Underwater visibility is good in Rotterdam, and a large number of ships visit the port every day. SRN Group has a good working relationship with local parties, including the linesmen of KRVE. ‘That’s one of the reasons why we enjoy working in Rotterdam,’ says Manuella Maes.

In 2013, Pierre Klein, who used to work as project manager for a diving firm, founded SRN Group in Stabroek, Belgium. He was joined by his wife Manuella Maes, who has over 30 years of experience in the shipping sector. SRN Group handles diving operations and hull & propeller cleaning in West Africa and the sea ports of Belgium and the Netherlands. Many of the company’s cleaning jobs take place in the port of Rotterdam.

‘We have a fixed berth for our pontoon in Rotterdam, where we store our filtration and inspection systems in a container. Once we’ve sucked the fouling from the hull, we separate the water from the solid mass – meaning the only thing that flows back into the dock is clean water. We measure water quality before, during and after filtering.’

number 1What do you like about the port of Rotterdam?

‘We basically clean every type of sea-going vessel around, but we mostly work on tankers. In the case of tankers, hull cleaning isn’t allowed while the vessel is loading or unloading. In Rotterdam, the tankers can moor out on the water, using dolphins. It’s ideal for our purposes. We can access the ship from all angles. Another pro is the good visibility under water and our pleasant collaboration with various local firms and the Port of Rotterdam Authority.’

number 2How do you clean the ship’s hull?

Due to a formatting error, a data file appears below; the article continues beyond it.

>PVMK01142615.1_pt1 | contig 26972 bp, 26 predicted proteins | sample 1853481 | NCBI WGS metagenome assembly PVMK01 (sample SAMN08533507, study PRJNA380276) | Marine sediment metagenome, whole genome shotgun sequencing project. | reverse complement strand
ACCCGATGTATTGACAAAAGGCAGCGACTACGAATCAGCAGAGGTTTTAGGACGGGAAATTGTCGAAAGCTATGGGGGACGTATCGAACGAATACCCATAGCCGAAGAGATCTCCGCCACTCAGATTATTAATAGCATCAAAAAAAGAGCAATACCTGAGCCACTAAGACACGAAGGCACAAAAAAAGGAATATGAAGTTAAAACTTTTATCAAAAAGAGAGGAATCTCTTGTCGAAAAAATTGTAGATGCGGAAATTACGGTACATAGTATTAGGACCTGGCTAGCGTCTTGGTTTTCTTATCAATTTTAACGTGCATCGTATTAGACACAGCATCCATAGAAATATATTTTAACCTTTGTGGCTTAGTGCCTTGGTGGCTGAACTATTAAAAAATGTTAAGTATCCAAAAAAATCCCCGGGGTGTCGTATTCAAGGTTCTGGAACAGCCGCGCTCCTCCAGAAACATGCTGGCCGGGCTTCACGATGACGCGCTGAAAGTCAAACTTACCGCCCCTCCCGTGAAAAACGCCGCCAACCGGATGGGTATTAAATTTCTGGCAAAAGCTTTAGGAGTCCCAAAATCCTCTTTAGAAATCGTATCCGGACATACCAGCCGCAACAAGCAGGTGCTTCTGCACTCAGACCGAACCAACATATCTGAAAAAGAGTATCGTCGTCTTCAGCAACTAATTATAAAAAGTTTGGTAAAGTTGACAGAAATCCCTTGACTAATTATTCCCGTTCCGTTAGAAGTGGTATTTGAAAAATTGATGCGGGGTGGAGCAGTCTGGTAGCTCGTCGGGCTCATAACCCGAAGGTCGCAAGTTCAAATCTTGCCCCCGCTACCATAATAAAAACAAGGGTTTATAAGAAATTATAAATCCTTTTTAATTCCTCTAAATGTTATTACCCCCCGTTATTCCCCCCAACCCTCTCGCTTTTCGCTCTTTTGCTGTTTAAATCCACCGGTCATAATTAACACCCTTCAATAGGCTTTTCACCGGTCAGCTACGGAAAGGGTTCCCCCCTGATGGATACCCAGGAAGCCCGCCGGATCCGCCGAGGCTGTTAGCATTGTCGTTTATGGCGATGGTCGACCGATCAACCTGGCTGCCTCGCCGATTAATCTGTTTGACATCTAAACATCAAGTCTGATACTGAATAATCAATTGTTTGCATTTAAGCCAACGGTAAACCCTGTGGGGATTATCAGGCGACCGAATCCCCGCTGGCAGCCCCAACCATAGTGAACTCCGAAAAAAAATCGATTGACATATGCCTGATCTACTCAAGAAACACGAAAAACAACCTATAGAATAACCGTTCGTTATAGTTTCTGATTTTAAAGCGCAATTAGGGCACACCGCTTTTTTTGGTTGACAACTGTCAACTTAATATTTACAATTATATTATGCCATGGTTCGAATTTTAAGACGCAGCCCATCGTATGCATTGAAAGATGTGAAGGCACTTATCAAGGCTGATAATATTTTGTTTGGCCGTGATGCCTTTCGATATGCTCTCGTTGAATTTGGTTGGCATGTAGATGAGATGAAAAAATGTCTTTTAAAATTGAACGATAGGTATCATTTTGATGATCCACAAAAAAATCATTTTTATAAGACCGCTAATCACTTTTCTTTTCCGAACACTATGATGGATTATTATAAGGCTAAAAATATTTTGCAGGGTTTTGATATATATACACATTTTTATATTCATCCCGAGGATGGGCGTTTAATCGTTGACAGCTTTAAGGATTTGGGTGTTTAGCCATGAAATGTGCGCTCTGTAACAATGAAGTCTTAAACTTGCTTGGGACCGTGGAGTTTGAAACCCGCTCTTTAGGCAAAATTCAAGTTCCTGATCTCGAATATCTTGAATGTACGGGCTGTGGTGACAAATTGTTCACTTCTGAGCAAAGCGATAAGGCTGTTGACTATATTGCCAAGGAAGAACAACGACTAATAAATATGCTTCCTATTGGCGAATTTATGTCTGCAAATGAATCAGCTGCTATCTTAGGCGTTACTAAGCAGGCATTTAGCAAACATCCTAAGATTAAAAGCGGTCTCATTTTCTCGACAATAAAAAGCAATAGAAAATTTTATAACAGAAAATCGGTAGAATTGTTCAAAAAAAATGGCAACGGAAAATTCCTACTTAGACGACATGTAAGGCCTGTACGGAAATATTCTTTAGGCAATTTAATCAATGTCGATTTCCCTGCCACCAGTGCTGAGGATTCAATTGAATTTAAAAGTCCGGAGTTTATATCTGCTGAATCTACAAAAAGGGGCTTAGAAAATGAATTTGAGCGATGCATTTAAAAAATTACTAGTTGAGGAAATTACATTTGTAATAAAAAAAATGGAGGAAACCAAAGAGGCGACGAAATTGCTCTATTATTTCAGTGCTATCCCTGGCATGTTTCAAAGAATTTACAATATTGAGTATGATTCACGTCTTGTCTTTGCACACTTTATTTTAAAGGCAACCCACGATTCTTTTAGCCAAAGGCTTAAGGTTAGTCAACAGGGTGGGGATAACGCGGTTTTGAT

‘Our cleaning robot uses soft bristles to remove the fouling. It’s operated via remote control and we can use it any hour of the day. We keep trying to improve it further. This is actually the third generation we’re working with right now. We’re currently developing a positioning system that will allow us to monitor our precise position along the ship’s hull. We’ve already tested the prototype, with good results. We can clean tankers that are moored out on the water in a single operation. In the case of container ships, we clean the vessel while it is loading or unloading. We clean the side of the hull that doesn’t line the quay. During its next visit to the terminal, the ship simply moors in the opposite direction, allowing us to clean the other side.’

number 3Why is hull cleaning good news for the environment and for business?

‘Ship owners and shipping companies can save between 10% and 30% in fuel costs and the ships release less carbon into the atmosphere. What’s more, hull cleaning prevents exotic species – from Asia, for example – from establishing themselves in European waters. Many shipping companies have a dedicated optimisation department. These teams have a ship’s hull cleaned when they observe a drop in the vessel’s performance and an increase in fuel consumption. And ships need to keep a cleaning log for the inspectorate.’

number 4How often should hulls be cleaned, and how long does it take?

‘The build-up rate depends on a variety of factors. The longer a ship remains in one place, the more fouling you get. You see a lot less build-up with container ships – which are often underway – than with tankers. But sunlight can play a part too, for example. Among other things, how long it takes to clean a vessel depends on the level of fouling and the ship’s dimensions. It will take us around 24 hours to clean a 200-metre tanker, for example.’


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